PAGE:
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The Eye-Opening Triumphs and Truths Behind Surfrider’s Love Your Beach Clean

When you are part of a United Nations designated UNESCO Biosphere Reserve like Tofino is, sustainability of our precious ecosystem is more than just a best practice—it’s a mandate.

We work hard to do our part with eco-focussed initiatives in and around the Resort, but with Cox Bay as our “front yard,” we are particularly proud of the Surfrider Foundation campaigns and initiatives we support—especially Love Your Beach Clean. Read on for more, including how you can help.

Spearheaded by Surfrider’s Pacific Rim chapter, Love Your Beach Clean not only collects the marine debris found on local beaches, they analyze it to get a sense of which items are the biggest offenders so they can advocate for systems change. Over the last 5 years, the Pacific Rim chapter, with a core crew of 45—along with over 2,000 volunteers—has collected over 50 tons of debris.

Yes, 50 tons. Impressive right? We agree.

In fact, we were already all-in on Surfrider’s Hold On To Your Butt campaign—installing cigarette recycling canisters around the Resort—and now we’re donating $10,000 to the Love Your Beach Clean campaign and launching our own onsite Marine Debris Bin. This custom Bin—complete with a cool, old-school scale—gives guests and beachcombers a chance to get in on the coastal cleaning action by collecting litter, plastics, and marine debris. Contributors also earn a chance to win a monthly draw for a 2-night stay at Pacific Sands!

Here’s how it works:

Step 1: While walking Cox Bay beach, pick up any garbage or marine debris that you find.
Step 2: Bring it back to the Bin and weigh it with the scale.
Step 3: Take a photo—showing what you collected and the weight on
the scale—then: tag @pacificsands & @surfrider_pacificrim and use the hashtag #loveyourbeachclean
Step 4: Tip the scale to drop your collection into the Marine Debris Bin.

And that’s it—you are now entered to win a 2-night stay at Pacific Sands! A random draw will happen monthly with the winner being contacted through Instagram.

The best part is at the end of the year, we can add all the weight up and state: Pacific Sands Guests are responsible for cleaning up “XXXX” pounds of beach trash. We can’t wait to see what that number is! And watching it grow.

More on Surfrider Pacific Rim

For a first-hand perspective on Surfrider Pacific Rim’s scope and mission, we talked to Alys Hoyland who heads up Love Your Beach Clean.

“We are super grateful to see resorts like Pacific Sands encouraging local community and visitors to contribute to this important, global initiative.

“Tofino’s south-west facing beaches capture debris from everywhere, but it’s not necessarily coming from countries on the other side of the Pacific Ocean. It’s Canada’s lack of ocean friendly practices that actually plays a big role. Data collection indicates the primary source of marine pollution is rope and netting from fishing boats, styrofoam from docks, buoys, and hard plastics.

“The more data we collect, the more equipped we are, and programs like Love Your Beach Clean gives us the data and credibility as an organization that we need to drive systemic change provincially and federally. For example, Tofino and Ucluelet were the first communities in British Columbia to ban plastic straws and bags. Single-use foam has now been added to the bylaw, and we’re in the process of extending the bylaw to include a ban on all single-use plastics like cutlery and bottles.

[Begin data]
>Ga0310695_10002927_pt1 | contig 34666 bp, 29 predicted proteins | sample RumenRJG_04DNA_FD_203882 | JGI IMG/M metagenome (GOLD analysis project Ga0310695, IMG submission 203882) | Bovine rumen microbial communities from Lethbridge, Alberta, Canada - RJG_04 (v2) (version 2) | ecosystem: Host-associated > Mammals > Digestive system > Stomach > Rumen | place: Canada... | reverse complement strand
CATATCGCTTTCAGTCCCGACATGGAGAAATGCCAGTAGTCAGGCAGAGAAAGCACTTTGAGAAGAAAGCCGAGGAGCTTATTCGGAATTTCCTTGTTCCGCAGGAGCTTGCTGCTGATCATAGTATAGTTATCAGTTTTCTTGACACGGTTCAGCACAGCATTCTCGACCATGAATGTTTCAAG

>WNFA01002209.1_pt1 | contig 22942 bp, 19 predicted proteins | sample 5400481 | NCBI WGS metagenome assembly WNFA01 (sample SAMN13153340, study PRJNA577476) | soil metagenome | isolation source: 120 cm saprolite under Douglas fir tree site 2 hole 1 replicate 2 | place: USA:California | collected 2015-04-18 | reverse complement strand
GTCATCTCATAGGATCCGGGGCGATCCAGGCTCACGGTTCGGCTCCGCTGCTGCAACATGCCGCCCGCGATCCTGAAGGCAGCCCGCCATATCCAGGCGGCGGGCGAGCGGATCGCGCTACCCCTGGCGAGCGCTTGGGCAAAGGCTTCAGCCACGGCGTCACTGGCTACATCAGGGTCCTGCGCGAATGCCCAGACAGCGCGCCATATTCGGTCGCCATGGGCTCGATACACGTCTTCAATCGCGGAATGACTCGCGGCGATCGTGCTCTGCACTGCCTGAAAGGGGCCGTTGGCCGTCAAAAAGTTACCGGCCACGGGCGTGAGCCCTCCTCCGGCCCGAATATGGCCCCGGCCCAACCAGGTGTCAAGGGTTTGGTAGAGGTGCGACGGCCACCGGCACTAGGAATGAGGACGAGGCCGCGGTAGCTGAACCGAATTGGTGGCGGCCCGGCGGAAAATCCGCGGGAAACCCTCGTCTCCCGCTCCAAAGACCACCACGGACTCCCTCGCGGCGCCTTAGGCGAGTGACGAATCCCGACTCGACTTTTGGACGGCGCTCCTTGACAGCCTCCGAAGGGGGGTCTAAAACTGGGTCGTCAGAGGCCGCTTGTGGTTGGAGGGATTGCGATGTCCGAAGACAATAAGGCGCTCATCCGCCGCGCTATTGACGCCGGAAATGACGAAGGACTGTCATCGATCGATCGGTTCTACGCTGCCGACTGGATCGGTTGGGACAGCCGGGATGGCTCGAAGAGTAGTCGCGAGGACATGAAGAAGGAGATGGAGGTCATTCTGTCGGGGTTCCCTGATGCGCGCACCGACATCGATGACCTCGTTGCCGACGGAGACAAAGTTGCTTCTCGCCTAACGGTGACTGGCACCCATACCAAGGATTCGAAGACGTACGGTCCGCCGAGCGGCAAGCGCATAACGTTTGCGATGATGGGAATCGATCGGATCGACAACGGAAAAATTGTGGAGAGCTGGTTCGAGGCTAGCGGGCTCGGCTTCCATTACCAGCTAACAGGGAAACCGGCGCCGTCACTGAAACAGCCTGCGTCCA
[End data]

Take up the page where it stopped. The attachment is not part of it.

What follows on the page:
“In the meantime, recycling of collected debris is a critical piece. We bag and transport it to the sorting facility at the Ocean Plastics Depot—located at the regional landfill—then freight it to a facility in Delta, BC, where partner organizations including Ocean Legacy Foundation, Resynergi, and Plastic Oceans Canada drive ‘circular economy solutions’ by converting plastic into reusable forms like pellets and fuels.”

See how it all works in this video:

Reality check

Back to Surfrider Pacific Rim’s Alys Hoyland, here’s an eye-opening assessment on the bigger picture.

“The reality is that over 11 million tons of plastic debris is entering the ocean globally every year. And while recycling is important, we ultimately need to address the sources of the pollution because the current system is simply not sustainable.

“In order to be more ocean friendly, we need to reassess our relationship with plastic. There is a connection between the climate crisis and the plastic crisis—specifically what plastic is made of, how it’s transported, and how it’s disposed of has a tangible impact on the planet.

“The more optimistic news is that initiatives like Love Your Beach Clean create positive ripples. Just look at what we’ve been able to accomplish here in the last 5 years—that’s 50 less tons of debris affecting our local beaches and Biosphere Reserve. And Tofino is a small community; imagine what’s possible?

“Canada has the longest coastline in the world. We are in a prime position to be a global leader on this.”

Ripple effect

It starts with each of us. From recycling and participating in clean-up initiatives in our communities, to depositing beach garbage/debris into our Marine Debris Bin on your next visit, let’s all do our part to minimize—and manage how we use—plastics.

Image credits: Surfrider Pacific Rim (all taken pre-pandemic)